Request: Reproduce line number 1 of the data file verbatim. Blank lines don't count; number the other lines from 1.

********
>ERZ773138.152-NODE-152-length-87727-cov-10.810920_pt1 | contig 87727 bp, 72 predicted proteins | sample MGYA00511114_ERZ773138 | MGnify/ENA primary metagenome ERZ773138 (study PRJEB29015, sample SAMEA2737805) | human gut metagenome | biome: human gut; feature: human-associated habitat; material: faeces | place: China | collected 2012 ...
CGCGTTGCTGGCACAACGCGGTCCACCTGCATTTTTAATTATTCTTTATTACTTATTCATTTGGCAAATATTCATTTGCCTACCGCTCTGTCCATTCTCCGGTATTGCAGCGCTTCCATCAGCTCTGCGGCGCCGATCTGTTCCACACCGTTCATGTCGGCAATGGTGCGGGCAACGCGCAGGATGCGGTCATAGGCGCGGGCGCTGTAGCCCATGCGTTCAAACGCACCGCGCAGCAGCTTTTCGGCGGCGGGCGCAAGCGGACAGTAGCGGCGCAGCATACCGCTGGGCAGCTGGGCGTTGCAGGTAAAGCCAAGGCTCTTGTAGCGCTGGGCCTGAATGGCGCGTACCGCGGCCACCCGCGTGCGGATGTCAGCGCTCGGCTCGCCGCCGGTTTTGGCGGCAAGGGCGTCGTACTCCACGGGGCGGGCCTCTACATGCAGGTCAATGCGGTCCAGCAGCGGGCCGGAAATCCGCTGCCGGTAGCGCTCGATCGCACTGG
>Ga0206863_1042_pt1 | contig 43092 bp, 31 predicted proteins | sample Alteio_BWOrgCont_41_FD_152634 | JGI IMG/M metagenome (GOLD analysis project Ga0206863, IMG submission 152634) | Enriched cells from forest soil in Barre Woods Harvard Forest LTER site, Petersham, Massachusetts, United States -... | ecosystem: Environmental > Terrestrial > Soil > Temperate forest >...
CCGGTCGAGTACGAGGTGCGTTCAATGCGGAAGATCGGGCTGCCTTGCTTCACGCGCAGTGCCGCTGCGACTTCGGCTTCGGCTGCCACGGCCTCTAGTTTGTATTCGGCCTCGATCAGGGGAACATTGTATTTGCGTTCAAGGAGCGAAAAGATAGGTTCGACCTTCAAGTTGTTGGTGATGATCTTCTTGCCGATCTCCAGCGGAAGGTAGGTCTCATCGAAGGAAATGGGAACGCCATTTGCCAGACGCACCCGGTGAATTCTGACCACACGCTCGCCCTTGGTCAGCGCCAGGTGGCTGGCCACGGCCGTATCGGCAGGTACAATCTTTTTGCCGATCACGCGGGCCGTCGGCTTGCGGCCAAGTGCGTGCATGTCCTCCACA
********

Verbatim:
>ERZ773138.152-NODE-152-length-87727-cov-10.810920_pt1 | contig 87727 bp, 72 predicted proteins | sample MGYA00511114_ERZ773138 | MGnify/ENA primary metagenome ERZ773138 (study PRJEB29015, sample SAMEA2737805) | human gut metagenome | biome: human gut; feature: human-associated habitat; material: faeces | place: China | collected 2012 ...